Me: Sure, do you want to use this photo for the album cover instead of the one we already have?

Client: No, I just want to see.

It was a strange request, but I do it anyways.

Client: Cool. Now can you do it in this photo, where I have a mohawk?

Me: Uh, I could - but am I getting paid for this?

Client: I’d rather not pay you for this, it’s not for the album.

Me: In that case, I’d rather not do it.

I’ve recently had a client who needed posters for an event happening a week later. 

Even though I followed her instructions to the letter, she complained with each draft I sent. Finally, all was agreed upon and the poster was sent to a printer.

The day before the event, she called me in distress.

Client: These posters look terrible - it’s missing the date and some of the colors!

Me: I’m looking at the final example here - the one we agreed on – and it looks like I didn’t forget anything. But maybe —

Client: You know we have a deadline TODAY, right ?

Me: Yes, of course I know that - but I don’t know what went wrong. If you could send —

Client: It’s not my job to know what’s wrong, IT IS YOURS.

Me: If you can just send me the PDF you used for a quick look, then —

The client hung up on me.

I called around to discover that printer’s raster image processor was unsupported, and it had therefore removed some of the colors. This was a somewhat common occurence for them.

I called the client back and tried to explain what had happened

Client: What are you going do about this?

Me: I have had them make you some new posters, free of charge. Because the rush the method is a little different, so the quality won’t be the same, but —

Client: Jesus f****ing Christ! How in the world can you be so unprofessional, dumbass?

Me: As I’ve told you; the problem lies with the printer you use. Apparently —

Once again, the client hung up on me.

August 19, 2014
"How much bigger is 10 millimeters compared to 8 millimeters?"

I’ve been working on a copywriting project with a new client. After sending her my first draft, her comment was that she wanted something “edgy.”

I went back and made some changes, but her feedback was the same - it needed to be “edgier.”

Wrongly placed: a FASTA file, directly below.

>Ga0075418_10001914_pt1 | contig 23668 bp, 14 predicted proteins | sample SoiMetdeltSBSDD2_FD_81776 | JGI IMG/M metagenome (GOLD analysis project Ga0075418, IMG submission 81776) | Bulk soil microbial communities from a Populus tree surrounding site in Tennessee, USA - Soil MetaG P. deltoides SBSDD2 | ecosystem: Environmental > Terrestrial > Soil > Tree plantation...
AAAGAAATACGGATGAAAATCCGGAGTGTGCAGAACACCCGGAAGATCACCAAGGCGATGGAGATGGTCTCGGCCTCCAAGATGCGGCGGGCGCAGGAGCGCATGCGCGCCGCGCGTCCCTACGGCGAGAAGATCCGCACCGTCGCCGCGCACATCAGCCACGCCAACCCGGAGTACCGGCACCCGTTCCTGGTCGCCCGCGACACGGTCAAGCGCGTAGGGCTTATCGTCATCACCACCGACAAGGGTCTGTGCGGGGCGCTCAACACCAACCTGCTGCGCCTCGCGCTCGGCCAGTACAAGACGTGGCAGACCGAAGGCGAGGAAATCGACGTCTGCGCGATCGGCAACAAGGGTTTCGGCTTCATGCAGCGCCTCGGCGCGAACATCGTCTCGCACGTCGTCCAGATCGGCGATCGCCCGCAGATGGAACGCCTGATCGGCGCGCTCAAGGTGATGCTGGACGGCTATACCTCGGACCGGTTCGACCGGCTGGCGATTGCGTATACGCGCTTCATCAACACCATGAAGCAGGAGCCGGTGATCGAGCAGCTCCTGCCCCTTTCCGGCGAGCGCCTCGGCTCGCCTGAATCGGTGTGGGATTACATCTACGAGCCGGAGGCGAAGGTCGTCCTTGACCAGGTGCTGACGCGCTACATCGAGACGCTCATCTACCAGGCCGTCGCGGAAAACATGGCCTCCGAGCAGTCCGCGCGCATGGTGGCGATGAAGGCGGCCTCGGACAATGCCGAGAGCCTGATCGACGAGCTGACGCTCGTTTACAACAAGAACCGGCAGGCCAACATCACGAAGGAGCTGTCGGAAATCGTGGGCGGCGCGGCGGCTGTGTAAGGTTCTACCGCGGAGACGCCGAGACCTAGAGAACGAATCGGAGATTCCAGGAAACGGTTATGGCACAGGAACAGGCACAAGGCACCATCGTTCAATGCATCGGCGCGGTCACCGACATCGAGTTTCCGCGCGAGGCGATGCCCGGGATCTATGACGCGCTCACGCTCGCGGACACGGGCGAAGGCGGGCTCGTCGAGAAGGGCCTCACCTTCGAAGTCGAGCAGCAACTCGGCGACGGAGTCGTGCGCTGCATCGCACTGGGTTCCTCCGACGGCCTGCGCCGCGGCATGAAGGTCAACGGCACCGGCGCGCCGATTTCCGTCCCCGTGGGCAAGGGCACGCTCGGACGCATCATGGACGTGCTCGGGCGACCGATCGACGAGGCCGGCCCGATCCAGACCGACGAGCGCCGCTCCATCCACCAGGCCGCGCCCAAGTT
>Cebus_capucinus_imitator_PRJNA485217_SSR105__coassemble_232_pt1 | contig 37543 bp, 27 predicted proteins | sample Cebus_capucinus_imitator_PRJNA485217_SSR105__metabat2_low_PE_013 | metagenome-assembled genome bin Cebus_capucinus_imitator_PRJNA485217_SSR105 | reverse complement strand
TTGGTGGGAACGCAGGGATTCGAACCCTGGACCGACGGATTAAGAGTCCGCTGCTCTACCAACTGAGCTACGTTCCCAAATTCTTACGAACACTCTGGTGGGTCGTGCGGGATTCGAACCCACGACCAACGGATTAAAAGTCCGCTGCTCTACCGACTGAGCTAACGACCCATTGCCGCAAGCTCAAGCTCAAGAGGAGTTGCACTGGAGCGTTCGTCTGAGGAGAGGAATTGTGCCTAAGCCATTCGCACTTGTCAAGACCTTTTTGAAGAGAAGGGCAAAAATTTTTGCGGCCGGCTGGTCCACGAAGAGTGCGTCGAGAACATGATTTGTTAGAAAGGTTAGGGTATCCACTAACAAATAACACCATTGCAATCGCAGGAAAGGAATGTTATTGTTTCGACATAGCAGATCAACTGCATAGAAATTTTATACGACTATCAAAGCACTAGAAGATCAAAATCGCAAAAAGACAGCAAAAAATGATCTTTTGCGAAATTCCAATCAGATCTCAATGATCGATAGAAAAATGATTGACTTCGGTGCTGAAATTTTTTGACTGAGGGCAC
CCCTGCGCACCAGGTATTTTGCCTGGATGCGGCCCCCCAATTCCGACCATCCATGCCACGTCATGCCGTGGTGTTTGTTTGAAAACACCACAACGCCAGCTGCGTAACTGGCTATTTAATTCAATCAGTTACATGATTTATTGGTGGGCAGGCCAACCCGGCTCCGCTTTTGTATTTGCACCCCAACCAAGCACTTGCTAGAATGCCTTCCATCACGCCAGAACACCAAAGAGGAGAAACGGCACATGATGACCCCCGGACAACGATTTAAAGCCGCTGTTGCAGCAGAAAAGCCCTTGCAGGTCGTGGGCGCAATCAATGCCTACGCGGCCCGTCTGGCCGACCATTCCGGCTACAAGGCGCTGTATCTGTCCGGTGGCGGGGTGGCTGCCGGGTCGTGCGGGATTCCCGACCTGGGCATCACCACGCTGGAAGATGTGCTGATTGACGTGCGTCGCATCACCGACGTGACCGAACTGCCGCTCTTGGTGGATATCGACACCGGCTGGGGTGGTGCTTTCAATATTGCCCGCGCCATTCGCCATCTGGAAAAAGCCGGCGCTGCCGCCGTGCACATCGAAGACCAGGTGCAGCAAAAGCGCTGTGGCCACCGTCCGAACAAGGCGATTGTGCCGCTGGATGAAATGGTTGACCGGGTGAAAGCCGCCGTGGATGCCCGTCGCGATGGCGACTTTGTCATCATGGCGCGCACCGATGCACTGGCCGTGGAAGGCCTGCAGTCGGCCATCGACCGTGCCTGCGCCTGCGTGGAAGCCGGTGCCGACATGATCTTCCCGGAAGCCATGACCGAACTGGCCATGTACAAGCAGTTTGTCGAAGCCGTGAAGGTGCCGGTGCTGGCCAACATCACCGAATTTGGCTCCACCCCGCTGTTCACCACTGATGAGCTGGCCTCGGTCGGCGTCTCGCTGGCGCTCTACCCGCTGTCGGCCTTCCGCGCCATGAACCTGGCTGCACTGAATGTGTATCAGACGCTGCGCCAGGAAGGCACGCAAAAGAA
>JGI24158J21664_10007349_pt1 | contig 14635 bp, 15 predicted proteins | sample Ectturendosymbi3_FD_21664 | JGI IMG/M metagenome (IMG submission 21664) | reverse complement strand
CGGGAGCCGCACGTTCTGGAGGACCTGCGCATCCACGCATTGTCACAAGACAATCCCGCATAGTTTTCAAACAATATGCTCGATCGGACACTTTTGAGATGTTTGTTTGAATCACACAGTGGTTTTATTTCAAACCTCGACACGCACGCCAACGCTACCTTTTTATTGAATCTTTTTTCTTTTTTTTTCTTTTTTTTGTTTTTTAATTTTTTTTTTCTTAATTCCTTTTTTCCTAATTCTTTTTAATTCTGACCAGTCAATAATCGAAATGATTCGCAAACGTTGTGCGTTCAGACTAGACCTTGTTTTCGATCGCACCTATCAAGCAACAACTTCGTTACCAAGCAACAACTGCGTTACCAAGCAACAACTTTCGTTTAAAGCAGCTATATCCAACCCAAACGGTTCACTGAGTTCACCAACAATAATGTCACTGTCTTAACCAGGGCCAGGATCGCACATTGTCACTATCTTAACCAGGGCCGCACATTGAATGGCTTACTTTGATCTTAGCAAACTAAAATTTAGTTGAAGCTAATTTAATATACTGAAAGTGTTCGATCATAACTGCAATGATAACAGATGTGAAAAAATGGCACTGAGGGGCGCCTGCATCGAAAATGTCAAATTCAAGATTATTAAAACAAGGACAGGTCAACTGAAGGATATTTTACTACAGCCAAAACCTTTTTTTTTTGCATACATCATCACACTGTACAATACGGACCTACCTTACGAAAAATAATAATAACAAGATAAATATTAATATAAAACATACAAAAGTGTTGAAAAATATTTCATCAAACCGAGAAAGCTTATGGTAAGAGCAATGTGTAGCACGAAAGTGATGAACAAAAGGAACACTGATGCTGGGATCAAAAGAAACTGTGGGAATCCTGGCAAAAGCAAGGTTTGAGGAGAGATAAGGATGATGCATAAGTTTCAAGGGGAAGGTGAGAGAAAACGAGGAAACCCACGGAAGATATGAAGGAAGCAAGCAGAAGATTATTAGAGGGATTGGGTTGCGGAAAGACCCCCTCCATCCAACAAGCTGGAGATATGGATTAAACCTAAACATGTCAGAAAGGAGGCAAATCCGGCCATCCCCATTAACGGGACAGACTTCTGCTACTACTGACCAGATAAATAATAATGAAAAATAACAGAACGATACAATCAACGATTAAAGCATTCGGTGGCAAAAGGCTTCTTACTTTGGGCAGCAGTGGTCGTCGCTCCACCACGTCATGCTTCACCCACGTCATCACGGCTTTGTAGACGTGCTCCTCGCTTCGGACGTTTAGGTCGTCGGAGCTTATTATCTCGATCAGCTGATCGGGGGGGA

After numerous back-and-forths, both through email and phone calls, I finally found what she wanted: she meant she wanted the word “edge” to appear in the copy more.

August 18, 2014

The Proof is in the Poster

I was working with a client on a poster project and I hadn’t heard anything back in a while. This client is often bad at communicating, so I was concerned something might go wrong. Though I’d provided a proof that she liked, she hadn’t filled my invoice yet.

Once I finally reached her, the job was approved, I got paid, and I provided a print-ready PDF.

A few weeks later, she emails me to say that the printer had trouble matching a colour from the PDF. This was confusing, since I had converted everything into CMYK, and I had cannablized parts of this poster from another project I produced for this client (which had printed just fine).

After trying to troubleshoot with the client as the middleman, I asked if I could contact the printer directly.  She was actually relieved I took the initiative and said it wasn’t a problem.  

I asked the printer was what areas were causing the problem and if he could send me the PDF he was using to print.  Sure enough, the PDF that came back to me had a big ol’ “PROOF” right in the middle of it.  Neither the client nor the printer had questioned this.

I resent the print-ready PDF and, miraculously, there were no more problems.